CEB addressed the item entitled “Follow-up to Monterrey: financing for development” on the basis of a note prepared by the Financing for Development Office of the Department of Economic and Social Affairs, and finalized in the light of HLCP discussions at its last session. The note identified a number of areas where further steps were needed to advance system-wide implementation of the Monterrey Consensus of the International Conference on Financing for Development. The areas covered included domestic resources, private resource flows, trade, financial cooperation for development, debt and systemic issues. In the note, CEB was invited to focus on the advocacy role of Executive Heads and on actions that could be taken at the managerial and inter-agency levels, including in relation to policy advice and programme delivery at the country level.

The Secretary-General observed that the Monterrey conference had been a landmark event from at least two points of view. It had introduced a new comprehensive compact between developing and developed countries and, as part of that compact, it had led, for the first time in years, to a reversal in declining official development assistance flows. It had also begun the process of repositioning the United Nations on economic issues and had done so by bringing to a qualitatively new level the relationship between the United Nations and the Bretton Woods institutions. Both of these were crucial requirements for progress in achieving the Millennium Development Goals.

The Under-Secretary-General for Economic and Social Affairs briefed CEB on the outcome of the General Assembly High-Level Dialogue on the follow-up to Monterrey, which had resulted in a frank assessment both of areas of progress and of setbacks in implementation.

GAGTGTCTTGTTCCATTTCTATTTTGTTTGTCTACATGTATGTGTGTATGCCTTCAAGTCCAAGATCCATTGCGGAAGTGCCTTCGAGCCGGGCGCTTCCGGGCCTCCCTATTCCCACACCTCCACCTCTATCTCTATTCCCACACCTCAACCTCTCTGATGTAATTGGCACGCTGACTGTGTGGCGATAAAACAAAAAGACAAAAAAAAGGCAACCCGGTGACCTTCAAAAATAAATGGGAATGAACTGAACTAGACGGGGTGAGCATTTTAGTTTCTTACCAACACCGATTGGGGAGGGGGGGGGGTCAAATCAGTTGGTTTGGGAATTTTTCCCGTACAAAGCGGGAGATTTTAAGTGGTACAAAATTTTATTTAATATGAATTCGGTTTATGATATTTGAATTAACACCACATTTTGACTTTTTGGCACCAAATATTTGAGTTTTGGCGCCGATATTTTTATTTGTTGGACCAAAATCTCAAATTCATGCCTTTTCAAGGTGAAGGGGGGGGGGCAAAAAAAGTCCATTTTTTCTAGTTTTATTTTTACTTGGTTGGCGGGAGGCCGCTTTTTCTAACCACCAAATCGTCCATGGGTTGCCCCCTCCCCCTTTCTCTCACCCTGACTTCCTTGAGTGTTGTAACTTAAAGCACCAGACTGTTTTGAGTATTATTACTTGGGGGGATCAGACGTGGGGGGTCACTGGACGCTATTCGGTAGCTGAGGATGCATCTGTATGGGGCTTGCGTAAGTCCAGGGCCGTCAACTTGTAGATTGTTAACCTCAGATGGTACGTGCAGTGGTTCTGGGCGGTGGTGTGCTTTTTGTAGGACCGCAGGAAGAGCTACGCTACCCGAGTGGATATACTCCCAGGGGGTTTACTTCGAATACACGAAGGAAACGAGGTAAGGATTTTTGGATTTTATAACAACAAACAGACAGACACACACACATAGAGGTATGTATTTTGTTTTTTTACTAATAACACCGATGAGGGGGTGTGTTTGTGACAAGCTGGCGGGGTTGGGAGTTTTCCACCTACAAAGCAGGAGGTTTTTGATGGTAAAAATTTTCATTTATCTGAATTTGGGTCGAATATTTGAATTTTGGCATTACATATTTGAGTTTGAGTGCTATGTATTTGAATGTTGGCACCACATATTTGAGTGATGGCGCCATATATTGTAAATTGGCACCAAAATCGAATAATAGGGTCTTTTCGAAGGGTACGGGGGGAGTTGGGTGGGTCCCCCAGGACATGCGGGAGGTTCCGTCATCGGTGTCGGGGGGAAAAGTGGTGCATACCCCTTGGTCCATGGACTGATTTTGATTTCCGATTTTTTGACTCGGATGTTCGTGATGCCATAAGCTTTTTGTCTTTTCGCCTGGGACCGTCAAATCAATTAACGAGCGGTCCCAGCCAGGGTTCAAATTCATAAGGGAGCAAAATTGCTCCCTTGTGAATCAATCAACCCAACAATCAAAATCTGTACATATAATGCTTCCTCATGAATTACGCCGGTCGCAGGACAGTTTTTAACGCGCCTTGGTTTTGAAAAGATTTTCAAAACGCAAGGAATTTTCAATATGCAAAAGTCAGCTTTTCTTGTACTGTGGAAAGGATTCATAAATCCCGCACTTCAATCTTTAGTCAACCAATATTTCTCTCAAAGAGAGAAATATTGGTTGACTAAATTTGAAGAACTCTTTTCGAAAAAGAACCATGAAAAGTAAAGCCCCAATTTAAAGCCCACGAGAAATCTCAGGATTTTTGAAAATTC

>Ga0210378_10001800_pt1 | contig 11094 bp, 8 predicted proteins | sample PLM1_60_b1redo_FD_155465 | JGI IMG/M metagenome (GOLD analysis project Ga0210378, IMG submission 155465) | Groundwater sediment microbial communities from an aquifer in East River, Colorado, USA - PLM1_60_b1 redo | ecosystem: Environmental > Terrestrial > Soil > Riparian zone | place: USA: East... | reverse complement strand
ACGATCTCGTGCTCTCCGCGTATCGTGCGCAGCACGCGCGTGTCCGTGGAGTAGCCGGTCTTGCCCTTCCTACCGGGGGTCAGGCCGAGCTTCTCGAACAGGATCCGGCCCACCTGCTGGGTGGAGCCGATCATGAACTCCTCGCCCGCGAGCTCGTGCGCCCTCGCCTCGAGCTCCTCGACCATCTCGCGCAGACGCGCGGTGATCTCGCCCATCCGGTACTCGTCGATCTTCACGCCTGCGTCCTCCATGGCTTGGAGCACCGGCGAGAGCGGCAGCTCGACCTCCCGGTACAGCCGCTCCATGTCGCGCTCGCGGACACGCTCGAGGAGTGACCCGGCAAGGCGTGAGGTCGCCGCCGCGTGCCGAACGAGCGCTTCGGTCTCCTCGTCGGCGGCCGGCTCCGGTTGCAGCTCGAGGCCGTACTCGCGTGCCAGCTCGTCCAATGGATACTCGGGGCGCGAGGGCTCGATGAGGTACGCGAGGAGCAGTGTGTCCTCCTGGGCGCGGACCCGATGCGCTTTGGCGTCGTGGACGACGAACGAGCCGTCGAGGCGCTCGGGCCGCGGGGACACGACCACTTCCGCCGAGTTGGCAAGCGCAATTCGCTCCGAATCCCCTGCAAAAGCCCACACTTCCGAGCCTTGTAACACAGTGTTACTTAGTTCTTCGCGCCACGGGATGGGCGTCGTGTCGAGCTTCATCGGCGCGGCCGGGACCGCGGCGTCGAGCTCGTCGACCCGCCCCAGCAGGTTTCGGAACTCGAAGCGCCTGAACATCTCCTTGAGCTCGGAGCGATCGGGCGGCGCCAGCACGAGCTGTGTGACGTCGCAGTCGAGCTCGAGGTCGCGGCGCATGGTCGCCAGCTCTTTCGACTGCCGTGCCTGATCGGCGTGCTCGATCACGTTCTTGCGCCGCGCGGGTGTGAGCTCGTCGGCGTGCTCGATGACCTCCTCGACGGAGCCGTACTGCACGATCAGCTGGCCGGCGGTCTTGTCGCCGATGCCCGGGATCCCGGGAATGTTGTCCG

While acknowledging areas of progress, Executive Heads expressed concern that implementation was lagging behind in many key respects. Donor countries needed to do a great deal more to deliver on their commitments in Monterrey and on the numerous pronouncements and pledges made in Monterrey and reiterated at the High-Level Dialogue. This applied both to official development assistance levels and to market access for the exports of developing countries. In some key sectors, negative trends in official development assistance flows persisted. This was the case, for instance, with regard to agriculture: despite the adoption of the goal to reduce by half the proportion of people who suffer from hunger by 2015, the amount of official development assistance devoted to agriculture had actually declined by 50 per cent. In addition, debt relief continued to be slow and inadequate.

CEB recalled that the Monterrey Consensus was a call to action for both the developed and developing countries. The Board’s overall assessment of the state of implementation was that developed countries needed to do much more to deliver on their commitments, while developing countries should continue to make progress in creating an enabling environment for their own development. The United Nations system’s contribution to the effective follow-up of the International Conference on Financing for Development would continue to focus on enhancing advocacy and advancing system-wide coherence, particularly by strengthening collective approaches to policy advice and programme delivery, at all levels, especially the country level.


CEB decided to actively pursue the follow-up to the Monterrey Conference in the overall context of the integrated follow-up to United Nations conferences and summits, particularly the Millennium Summit.